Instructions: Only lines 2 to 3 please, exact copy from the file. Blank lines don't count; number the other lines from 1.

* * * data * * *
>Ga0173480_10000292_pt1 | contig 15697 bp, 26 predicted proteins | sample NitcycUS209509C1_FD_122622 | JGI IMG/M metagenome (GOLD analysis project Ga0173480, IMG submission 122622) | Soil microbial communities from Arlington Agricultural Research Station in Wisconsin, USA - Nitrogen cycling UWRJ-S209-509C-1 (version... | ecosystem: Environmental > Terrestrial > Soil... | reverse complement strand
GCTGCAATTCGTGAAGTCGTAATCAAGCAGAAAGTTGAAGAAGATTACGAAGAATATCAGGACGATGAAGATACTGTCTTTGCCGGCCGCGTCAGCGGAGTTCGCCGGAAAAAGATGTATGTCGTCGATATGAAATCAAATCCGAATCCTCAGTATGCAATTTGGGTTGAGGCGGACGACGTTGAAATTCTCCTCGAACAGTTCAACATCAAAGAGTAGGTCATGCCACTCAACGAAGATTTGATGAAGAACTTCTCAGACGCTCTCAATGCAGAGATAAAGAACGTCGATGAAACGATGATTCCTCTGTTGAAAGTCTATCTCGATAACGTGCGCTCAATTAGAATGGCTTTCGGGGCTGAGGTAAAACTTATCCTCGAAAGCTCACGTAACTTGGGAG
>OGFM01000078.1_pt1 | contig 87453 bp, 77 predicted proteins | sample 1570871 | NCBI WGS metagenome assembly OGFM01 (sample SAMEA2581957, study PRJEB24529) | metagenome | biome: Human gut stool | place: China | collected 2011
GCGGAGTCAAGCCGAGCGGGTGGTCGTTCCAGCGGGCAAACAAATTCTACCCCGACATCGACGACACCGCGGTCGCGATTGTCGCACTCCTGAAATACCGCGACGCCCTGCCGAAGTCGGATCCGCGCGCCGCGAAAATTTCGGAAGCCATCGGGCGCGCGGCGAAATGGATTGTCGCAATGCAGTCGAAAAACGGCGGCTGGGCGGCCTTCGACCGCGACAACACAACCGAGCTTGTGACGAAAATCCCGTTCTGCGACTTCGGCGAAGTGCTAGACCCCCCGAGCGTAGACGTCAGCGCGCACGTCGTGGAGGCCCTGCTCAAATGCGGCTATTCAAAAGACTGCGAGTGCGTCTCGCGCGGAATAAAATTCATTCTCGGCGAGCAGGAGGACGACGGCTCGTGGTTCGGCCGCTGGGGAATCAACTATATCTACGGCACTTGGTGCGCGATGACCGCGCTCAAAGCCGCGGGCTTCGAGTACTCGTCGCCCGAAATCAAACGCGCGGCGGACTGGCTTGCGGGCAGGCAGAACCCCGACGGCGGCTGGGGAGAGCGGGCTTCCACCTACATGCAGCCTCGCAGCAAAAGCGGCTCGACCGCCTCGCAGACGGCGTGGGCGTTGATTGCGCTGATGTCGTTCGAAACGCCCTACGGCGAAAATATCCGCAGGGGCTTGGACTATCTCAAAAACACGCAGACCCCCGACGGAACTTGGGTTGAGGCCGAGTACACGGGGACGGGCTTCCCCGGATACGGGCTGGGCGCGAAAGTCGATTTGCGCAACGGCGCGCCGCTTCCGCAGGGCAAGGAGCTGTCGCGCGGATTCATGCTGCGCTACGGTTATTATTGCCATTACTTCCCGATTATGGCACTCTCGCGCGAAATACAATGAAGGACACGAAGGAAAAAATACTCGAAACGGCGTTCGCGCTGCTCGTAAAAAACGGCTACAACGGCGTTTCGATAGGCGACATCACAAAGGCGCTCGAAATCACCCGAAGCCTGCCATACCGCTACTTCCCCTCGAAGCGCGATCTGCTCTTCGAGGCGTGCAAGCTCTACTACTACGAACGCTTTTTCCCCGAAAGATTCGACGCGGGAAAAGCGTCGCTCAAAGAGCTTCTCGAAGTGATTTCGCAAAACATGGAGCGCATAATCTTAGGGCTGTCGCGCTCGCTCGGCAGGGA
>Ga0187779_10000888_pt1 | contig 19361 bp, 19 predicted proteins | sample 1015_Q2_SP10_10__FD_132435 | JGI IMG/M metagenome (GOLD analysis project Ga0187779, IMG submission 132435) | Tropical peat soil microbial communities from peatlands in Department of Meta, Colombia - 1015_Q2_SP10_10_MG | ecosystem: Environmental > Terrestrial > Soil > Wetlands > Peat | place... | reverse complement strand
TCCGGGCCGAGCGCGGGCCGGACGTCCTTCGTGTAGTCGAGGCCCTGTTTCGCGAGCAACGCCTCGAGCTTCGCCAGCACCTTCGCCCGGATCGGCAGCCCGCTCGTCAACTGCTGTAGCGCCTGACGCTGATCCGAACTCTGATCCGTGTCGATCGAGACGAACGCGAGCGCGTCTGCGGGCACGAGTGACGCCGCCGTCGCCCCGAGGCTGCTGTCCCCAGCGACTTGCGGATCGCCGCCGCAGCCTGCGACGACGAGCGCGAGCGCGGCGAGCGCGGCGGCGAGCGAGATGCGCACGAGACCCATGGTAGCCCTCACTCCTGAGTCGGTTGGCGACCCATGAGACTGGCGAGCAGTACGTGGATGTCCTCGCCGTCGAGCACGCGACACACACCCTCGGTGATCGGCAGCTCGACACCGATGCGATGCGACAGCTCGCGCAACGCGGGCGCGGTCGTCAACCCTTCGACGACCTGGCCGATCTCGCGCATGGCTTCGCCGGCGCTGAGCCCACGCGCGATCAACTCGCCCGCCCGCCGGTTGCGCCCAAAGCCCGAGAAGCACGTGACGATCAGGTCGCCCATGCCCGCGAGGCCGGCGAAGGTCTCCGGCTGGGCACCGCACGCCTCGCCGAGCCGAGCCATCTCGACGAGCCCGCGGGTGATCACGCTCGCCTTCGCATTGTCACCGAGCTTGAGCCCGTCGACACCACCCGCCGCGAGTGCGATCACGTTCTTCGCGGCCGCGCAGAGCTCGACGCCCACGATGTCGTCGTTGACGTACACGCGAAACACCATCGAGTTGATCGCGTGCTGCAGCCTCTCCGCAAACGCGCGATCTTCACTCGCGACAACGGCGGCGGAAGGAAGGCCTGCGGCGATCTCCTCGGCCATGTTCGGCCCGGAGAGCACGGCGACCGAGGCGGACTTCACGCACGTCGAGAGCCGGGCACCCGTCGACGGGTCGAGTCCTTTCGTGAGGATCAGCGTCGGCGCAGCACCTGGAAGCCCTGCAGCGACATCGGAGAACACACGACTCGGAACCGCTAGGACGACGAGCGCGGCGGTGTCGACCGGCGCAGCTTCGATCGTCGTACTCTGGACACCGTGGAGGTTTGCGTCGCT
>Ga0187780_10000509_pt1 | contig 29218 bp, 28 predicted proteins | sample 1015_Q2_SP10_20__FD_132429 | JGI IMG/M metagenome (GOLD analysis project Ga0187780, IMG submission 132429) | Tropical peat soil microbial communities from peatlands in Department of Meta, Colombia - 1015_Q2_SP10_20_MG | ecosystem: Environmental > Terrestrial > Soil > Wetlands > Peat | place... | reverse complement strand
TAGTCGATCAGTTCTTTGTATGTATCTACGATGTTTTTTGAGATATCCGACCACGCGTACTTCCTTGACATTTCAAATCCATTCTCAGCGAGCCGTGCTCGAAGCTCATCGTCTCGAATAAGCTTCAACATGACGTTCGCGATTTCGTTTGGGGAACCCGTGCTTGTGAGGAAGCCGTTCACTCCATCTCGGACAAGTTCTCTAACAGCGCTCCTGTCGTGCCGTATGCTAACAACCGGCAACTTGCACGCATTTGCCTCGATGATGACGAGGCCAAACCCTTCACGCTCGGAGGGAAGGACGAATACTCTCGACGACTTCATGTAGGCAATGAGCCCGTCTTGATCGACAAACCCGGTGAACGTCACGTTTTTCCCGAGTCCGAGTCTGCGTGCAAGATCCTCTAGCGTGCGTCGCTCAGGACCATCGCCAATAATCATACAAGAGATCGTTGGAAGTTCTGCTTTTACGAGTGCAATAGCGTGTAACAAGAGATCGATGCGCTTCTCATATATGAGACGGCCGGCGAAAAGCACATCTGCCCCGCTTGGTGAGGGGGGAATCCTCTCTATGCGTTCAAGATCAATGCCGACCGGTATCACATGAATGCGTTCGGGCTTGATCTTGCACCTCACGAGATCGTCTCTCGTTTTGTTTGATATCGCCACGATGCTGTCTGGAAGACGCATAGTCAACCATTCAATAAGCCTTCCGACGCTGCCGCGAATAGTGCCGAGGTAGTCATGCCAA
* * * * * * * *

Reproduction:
GCTGCAATTCGTGAAGTCGTAATCAAGCAGAAAGTTGAAGAAGATTACGAAGAATATCAGGACGATGAAGATACTGTCTTTGCCGGCCGCGTCAGCGGAGTTCGCCGGAAAAAGATGTATGTCGTCGATATGAAATCAAATCCGAATCCTCAGTATGCAATTTGGGTTGAGGCGGACGACGTTGAAATTCTCCTCGAACAGTTCAACATCAAAGAGTAGGTCATGCCACTCAACGAAGATTTGATGAAGAACTTCTCAGACGCTCTCAATGCAGAGATAAAGAACGTCGATGAAACGATGATTCCTCTGTTGAAAGTCTATCTCGATAACGTGCGCTCAATTAGAATGGCTTTCGGGGCTGAGGTAAAACTTATCCTCGAAAGCTCACGTAACTTGGGAG
>OGFM01000078.1_pt1 | contig 87453 bp, 77 predicted proteins | sample 1570871 | NCBI WGS metagenome assembly OGFM01 (sample SAMEA2581957, study PRJEB24529) | metagenome | biome: Human gut stool | place: China | collected 2011